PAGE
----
What are the Signs of Kidney Stone in the Ureter?

K. Gierok

While kidney stones can occur as a result of physiologic dysfunction, studies have suggested that diets rich in fatty foods are more to blame. Some of the most common signs of a kidney stone in the ureter includes moderate to severe muscle aches that vary in location. Typically, these aches appear on the side of the body, though they can also rotate through the back and into the abdomen and groin. Other common symptoms include changes in urination, such as an increase in the need to urinate, or blood in the urine. Untreated kidney stones in the ureter can lead to nausea, vomiting, and a high grade fever.

A urinalysis may be conducted to detect kidney stones.
A urinalysis may be conducted to detect kidney stones.

One of the classic initial signs of a kidney stone in the ureter are muscle aches that are out of the ordinary. Typically, these aches begin in the side, and move towards the lower back. In addition, the pain may also radiate below the ribs in the back of the body, or may stay in the abdomen and move down towards the groin. While the pain associated with kidney stones in the ureter may have numerous points of origin, it most always produces a dull wave of pain that gradually increases in intensity as time goes on, lasting anywhere from 20 to 60 minutes at a time. These aches will not be able to be relieved through the use of over-the-counter painkillers, heating pads, or ice baths.

Kidney stones next to a ruler to show the size.
Kidney stones next to a ruler to show the size.

Another common sign of a kidney stone in the ureter is changes in urination. Typically, this includes an increased need to urinate, though some people may also experience pain during urination. In addition, other common changes in urination that may be experienced by those suffering from a kidney stone in the ureter may include blood in the urine, urine that has a cloudy appearance, and a very foul odor to the urine. In some severe cases, individuals suffering from the condition may experience a significantly decreased flow, or may not even be able to expel any urine at all.

In the most severe cases, when individuals suffering from a kidney stone in the ureter do not seek immediate medical assistance, nausea, vomiting, and a high fever may occur. In addition, while a kidney stone in the ureter is typically not considered to be life threatening, it can have serious implications when not treated properly. Research has found that untreated kidney stones can lead to chronic urinary tract infections, and even damage to the kidneys themselves.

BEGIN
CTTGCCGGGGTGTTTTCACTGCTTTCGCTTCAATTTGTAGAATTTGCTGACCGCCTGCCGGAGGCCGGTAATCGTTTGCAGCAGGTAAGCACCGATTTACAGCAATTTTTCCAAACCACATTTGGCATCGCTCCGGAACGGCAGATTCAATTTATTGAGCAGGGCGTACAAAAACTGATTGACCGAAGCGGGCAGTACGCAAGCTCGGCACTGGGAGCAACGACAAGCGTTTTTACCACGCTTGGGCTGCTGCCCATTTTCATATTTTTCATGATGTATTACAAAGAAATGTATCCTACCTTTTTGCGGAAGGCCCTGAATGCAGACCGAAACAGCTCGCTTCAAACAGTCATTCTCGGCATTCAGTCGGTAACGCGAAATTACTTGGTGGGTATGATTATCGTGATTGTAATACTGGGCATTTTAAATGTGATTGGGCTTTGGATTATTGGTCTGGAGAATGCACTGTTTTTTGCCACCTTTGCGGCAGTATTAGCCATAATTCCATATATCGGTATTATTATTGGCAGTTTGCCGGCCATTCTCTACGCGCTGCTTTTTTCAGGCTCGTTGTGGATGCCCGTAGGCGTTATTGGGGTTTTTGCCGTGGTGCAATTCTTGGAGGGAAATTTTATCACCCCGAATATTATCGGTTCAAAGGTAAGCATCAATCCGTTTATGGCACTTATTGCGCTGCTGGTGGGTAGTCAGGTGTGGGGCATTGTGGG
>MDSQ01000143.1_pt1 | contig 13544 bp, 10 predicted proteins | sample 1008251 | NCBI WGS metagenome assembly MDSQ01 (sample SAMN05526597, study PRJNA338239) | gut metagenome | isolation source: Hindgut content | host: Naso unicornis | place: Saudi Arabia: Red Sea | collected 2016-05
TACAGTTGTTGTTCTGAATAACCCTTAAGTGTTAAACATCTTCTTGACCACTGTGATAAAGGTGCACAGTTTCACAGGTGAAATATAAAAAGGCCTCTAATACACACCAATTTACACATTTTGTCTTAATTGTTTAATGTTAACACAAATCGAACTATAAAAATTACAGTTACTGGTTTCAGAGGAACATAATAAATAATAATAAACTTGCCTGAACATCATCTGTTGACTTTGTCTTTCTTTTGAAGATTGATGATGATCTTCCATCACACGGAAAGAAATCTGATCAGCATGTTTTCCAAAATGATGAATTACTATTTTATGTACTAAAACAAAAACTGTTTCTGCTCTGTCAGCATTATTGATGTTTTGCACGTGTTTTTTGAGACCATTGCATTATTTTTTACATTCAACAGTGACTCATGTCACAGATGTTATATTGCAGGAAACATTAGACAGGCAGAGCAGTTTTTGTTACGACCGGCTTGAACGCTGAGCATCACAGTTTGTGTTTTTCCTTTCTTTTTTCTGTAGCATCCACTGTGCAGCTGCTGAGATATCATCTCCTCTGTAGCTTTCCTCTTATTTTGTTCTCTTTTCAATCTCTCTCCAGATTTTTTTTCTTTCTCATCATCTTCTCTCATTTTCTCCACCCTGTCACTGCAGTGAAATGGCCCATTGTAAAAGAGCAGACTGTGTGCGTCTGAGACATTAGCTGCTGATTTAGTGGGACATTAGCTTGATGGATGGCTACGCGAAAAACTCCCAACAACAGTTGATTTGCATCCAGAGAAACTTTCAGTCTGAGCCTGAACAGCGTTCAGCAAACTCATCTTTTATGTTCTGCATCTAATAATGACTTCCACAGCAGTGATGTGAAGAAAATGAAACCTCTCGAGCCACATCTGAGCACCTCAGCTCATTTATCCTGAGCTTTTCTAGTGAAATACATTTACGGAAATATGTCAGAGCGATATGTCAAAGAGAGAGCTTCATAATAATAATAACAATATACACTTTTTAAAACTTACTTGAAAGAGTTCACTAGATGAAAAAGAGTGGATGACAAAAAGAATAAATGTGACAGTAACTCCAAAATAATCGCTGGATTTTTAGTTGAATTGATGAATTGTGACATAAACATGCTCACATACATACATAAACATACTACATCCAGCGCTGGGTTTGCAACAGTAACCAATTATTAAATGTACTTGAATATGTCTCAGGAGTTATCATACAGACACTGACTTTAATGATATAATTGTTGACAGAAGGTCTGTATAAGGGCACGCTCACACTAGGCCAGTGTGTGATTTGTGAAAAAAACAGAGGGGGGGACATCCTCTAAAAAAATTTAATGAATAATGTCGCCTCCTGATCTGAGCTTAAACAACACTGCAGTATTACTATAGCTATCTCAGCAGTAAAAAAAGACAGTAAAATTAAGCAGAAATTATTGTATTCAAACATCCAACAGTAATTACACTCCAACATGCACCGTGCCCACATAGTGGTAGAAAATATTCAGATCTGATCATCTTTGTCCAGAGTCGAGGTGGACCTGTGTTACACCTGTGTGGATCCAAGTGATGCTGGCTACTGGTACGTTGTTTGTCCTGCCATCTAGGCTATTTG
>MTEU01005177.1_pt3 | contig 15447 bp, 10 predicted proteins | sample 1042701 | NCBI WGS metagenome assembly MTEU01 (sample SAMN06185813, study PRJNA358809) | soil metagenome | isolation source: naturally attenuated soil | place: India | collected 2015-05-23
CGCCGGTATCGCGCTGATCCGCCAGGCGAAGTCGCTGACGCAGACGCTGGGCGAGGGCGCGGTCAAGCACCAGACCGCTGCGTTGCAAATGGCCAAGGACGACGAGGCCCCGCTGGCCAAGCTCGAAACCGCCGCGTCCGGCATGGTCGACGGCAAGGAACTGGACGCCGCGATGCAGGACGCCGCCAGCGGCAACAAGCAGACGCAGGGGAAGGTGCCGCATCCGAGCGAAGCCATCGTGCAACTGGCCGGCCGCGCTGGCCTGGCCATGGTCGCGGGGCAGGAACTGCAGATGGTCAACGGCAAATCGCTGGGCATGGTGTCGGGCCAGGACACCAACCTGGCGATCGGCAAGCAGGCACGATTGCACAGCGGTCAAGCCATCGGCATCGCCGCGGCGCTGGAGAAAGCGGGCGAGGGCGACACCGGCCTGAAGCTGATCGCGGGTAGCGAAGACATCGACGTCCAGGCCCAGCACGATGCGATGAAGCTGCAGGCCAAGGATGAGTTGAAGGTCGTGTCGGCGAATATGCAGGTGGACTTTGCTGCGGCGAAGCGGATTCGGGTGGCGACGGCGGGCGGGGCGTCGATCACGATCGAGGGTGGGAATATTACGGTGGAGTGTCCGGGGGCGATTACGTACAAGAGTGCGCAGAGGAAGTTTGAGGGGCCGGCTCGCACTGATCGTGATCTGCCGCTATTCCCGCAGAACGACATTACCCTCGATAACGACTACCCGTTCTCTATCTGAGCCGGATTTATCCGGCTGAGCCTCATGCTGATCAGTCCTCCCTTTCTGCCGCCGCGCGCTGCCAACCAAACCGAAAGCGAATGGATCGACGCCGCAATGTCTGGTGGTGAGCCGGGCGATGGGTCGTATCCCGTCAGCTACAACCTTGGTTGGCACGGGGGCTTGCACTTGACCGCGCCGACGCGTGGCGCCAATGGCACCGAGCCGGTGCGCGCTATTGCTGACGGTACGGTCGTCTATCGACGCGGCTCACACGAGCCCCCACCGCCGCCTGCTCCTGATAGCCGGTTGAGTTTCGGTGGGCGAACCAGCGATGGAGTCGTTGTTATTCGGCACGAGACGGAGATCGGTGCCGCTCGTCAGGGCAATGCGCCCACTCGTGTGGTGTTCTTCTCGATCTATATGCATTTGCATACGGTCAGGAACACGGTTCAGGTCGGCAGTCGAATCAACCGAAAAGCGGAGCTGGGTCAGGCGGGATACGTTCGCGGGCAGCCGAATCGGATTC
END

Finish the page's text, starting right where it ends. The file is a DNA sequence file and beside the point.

A kidney before moving into the ureter.
A kidney before moving into the ureter.

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Discussion Comments


It's actually quite common for people to pass kidney stones and not even notice. It's just when the stones get too big that it becomes a problem. And in this case they are just small enough to pass into the ureter, but not small enough to get all the way out.

The best way to prevent this is to drink enough water all the time. I think, aside from all the little dietary changes you can make, preventing dehydration is your best shot.

And you should give it your best shot, because kidney stone pain has been compared to giving birth on the pain scale from people who have experienced both.


@Iluviaporos - It's very true, with those kind of symptoms you could be looking at any number of things. And I know so many people who have had pain in their stomachs and just kept quiet because they didn't want to bother anyone.

My grandmother didn't tell anyone for a long time that she had that kind of pain and she ended up with cancer that could possibly have been treated if she had had it diagnosed sooner.

I had another friend who did have kidney stones. They had become so large he had to have them broken up with a laser so that he could pass them, and he said it was one of the most painful experiences of his life.

So, yes, if you are having pain go and get it checked out. There's no reason to suffer and in the long run I think your loved ones would rather be bothered by a doctor visit than a hospital visit.


If you experience any differences in your urine at all (that are unexplained) you should go and get them checked out. But changes along with pain in your sides? Get thee to the emergency room!

Even if you don't think it's a kidney stone, it could be anything else, like appendicitis or cancer or any number of things.

Passing kidney stones quickly is the ideal but more often than not they are going to get stuck and you will need a doctor to sort it out. I mean, I've heard of kidney stones the size of your thumb nail. Those couldn't find their own way down through your ureter.

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